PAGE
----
7 Ways to Protect Your Time In This Busy, Busy World

For most of us, being helpful and agreeable is an instinctual behavior. As a general rule, we want to do things that make other people happy or make their lives easier. That’s why it’s so easy to fall into the habit of making too many commitments, taking on too many obligations, and letting your own passions, pursuits and interests slide to the back burner.

All too often, people tend to equate "self-care" with "selfish"—but that’s simply not the case, says Theresa De Armond, LPC with Believe Counseling Services, L.L.C. "Protecting your time is a critical element of self-care," she notes. "If you don’t respect your own time, then others won’t either."

And if we don’t protect our time, our lives can become unbalanced, warns Karen R. Koenig, M.Ed., L.C.S.W. "We might then find unhealthy ways to take care of ourselves, such as addictions or dependencies, or we might feel resentful of getting so few of our needs met, or ultimately become burned out," she says.

As life becomes busier and more fast-paced, it’s important to take these steps to protect—or defend—your time to make room for what matters the most to you.
 

Recognize "you time" as integral to your health.


According to Koenig, the way to become more balanced is to intentionally examine and change your beliefs about "you time," and to learn to view it as a healthy choice. For example, try adopting a mantra like, "I am entitled to take time for myself," or "I am not selfish because I take time for myself," or "Saying yes and no in the right balance is a healthy goal."
 

Schedule "you time" just as you would work, exercise or an appointment.


Your "you time" can take on whatever label you choose, notes De Armond. Maybe that’s yoga, meditation, mindfulness, recharging or just taking a few minutes to read a book and clear your head. "Self-care is a skill, and skills take practice," she says. "Once you redefine ‘you’ time, you are unlikely to ever go back to ‘everyone else time, all the time’ again."
 

Set and maintain boundaries.


If we effectively manage our self, health, energy and time by setting clear boundaries, then when we are available, we are better able to give the best of ourselves, says De Armond. "For example, in the context of our loved ones, we generally want our time with them to be ‘quality time,’" she says. "If we fail to set and maintain boundaries, that time has a lesser quality."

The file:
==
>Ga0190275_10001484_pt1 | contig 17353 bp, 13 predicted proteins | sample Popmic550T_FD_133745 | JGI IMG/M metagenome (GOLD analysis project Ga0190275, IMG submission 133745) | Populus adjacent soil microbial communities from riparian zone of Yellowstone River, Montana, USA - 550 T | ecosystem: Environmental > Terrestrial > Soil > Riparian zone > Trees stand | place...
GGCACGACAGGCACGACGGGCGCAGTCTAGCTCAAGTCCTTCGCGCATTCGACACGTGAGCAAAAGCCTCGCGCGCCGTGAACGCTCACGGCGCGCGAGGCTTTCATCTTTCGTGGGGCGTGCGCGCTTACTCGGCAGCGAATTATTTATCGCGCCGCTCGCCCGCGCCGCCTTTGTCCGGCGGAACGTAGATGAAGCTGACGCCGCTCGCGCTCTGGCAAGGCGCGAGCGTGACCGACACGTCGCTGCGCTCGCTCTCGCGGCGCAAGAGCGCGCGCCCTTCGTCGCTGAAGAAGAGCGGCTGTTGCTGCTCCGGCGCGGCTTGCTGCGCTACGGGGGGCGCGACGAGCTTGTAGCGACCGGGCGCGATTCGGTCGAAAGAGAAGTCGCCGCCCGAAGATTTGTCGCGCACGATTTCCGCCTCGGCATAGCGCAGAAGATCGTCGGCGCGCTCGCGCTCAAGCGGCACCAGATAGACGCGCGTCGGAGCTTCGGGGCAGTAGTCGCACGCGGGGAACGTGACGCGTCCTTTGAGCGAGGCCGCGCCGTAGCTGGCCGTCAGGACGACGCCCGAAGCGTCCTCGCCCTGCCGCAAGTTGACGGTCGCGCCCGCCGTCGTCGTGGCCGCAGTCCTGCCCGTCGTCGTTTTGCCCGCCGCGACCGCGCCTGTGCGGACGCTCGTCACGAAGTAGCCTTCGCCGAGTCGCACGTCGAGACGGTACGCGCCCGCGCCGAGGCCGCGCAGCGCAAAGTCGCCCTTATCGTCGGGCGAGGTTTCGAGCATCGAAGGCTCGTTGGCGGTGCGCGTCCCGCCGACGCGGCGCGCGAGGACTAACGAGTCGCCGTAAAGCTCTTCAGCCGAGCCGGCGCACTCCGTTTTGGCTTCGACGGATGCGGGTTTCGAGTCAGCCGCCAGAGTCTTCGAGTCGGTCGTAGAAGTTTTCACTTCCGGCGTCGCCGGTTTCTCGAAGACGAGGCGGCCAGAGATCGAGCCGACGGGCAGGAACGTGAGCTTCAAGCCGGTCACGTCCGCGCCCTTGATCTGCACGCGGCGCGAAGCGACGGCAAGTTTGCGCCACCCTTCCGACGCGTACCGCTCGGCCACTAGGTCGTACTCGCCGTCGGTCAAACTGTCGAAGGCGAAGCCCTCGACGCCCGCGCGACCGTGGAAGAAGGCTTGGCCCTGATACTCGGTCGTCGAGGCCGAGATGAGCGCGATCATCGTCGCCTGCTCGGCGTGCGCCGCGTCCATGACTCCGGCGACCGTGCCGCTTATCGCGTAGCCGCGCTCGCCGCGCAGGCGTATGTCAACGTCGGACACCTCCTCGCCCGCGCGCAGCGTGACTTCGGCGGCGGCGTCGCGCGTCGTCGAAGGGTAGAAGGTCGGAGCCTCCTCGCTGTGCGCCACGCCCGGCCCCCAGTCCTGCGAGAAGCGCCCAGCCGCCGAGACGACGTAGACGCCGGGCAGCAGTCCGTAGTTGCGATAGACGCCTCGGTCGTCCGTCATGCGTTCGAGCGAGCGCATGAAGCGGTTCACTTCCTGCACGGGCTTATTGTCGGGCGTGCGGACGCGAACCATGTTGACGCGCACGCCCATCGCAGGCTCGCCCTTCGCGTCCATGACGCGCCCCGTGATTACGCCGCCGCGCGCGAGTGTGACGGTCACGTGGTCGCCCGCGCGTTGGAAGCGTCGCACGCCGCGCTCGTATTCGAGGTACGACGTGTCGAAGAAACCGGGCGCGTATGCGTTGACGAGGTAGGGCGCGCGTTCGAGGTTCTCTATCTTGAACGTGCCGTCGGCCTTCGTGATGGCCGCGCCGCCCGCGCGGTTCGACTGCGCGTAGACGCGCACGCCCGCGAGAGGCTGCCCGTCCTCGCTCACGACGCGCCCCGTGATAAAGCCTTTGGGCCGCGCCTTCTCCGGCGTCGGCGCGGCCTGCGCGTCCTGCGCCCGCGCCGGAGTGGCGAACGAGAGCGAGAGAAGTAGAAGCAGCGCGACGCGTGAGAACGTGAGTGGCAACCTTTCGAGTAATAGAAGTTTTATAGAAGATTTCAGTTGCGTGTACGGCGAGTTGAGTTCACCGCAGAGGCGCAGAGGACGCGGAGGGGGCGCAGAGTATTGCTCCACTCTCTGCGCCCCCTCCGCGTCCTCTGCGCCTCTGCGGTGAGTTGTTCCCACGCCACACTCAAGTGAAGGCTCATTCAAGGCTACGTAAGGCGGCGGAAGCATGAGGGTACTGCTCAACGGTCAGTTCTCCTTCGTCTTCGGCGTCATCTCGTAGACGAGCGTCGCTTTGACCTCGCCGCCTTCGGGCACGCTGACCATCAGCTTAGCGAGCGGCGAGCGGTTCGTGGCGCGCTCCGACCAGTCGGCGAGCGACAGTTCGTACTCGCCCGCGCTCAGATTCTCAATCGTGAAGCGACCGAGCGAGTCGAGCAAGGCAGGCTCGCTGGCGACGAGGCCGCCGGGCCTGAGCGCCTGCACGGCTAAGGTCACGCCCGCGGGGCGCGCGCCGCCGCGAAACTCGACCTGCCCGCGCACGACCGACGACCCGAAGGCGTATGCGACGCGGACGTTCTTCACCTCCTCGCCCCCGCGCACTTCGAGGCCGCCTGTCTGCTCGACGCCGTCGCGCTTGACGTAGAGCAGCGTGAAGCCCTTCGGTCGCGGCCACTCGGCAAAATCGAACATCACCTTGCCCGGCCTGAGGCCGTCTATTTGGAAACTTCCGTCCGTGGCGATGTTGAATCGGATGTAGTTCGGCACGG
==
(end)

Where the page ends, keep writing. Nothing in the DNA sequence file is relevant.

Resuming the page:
Weigh the benefits and the costs before taking something on.


Even if you support a particular cause or care about a certain person who is asking something of you, take the time to evaluate what you would have to sacrifice to add this new item to your life. If the benefits outweigh the costs, you can accept with peace of mind—but if it requires you to give up something that is important to you, or if it goes against your goals or happiness, it’s in your best interests to politely decline.
 

Make a list of your "universal nos."


If you find yourself succumbing to the same time-sucking, energy-zapping activities again and again, perhaps it’s time to create a set of "universal nos" to avoid having to evaluate the request each time. For example, if your lunch hour is an important time for you to recharge and regroup for the rest of the day, you might make a rule that you will not agree to work through lunch. Or if you find that spending time with a certain group of people leaves you feeling judged and belittled, make the decision to not attend those functions any longer.
 

Be clear about communication expectations.


Maybe you prefer that co-workers email instead of text, or perhaps it’s difficult for you to take phone calls during a certain time. Let people know your communication preferences up-front, so they won’t expect you to be accessible on their terms.
 

Make a list of your biggest values/missions and vow to prioritize them.


Once you have your list, make a promise to yourself to put those above all other obligations. Better yet, share the list with your family and close friends, so they know what is important to you and won’t try to change your mind when you decline an invitation or request.  

Your time is perhaps your most precious commodity. By giving it the attention and protection it deserves, you can ensure that every moment is used wisely and with intention.
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Member Comments

Thank you Report
Good advice, thanks. Report
Great Tips and Info! Thanks for sharing this one!!!!! Report
Some great information! Report
I wonder if the time I spend on Spark People would be considered me time or a time zapper. What do those points do for me? Report
Great Article! Thanks for sharing!!!! Report
I hated it when people stopped by my office to chit chat when they could clearly see i am busy Report
This advice doesn't work that well at work. I've had bosses, too many of them, who believe because they pay me, they own all of my time and attention.Too many of them also think they own me after work hours also. They have no boundaries and threaten to fire me if their wishes are not catered to as they pop up. Report
thanks Report
THANKS Report
Great article! Report
Great article! Report
Love some "me time" Report
I've been frustrated before when I'm busy & other workers want to chat Report


 

About The Author

Melissa Rudy
Melissa Rudy
A lifelong Cincinnatian, Melissa earned a Bachelor of Arts in English Literature from University of Cincinnati before breaking into online writing in 2000. As a Digital Journalist for SparkPeople, she enjoys helping others meet their wellness goals by writing about all aspects of healthy living. An avid runner and group fitness addict, Melissa lives in Loveland with her guitarist husband and three feisty daughters.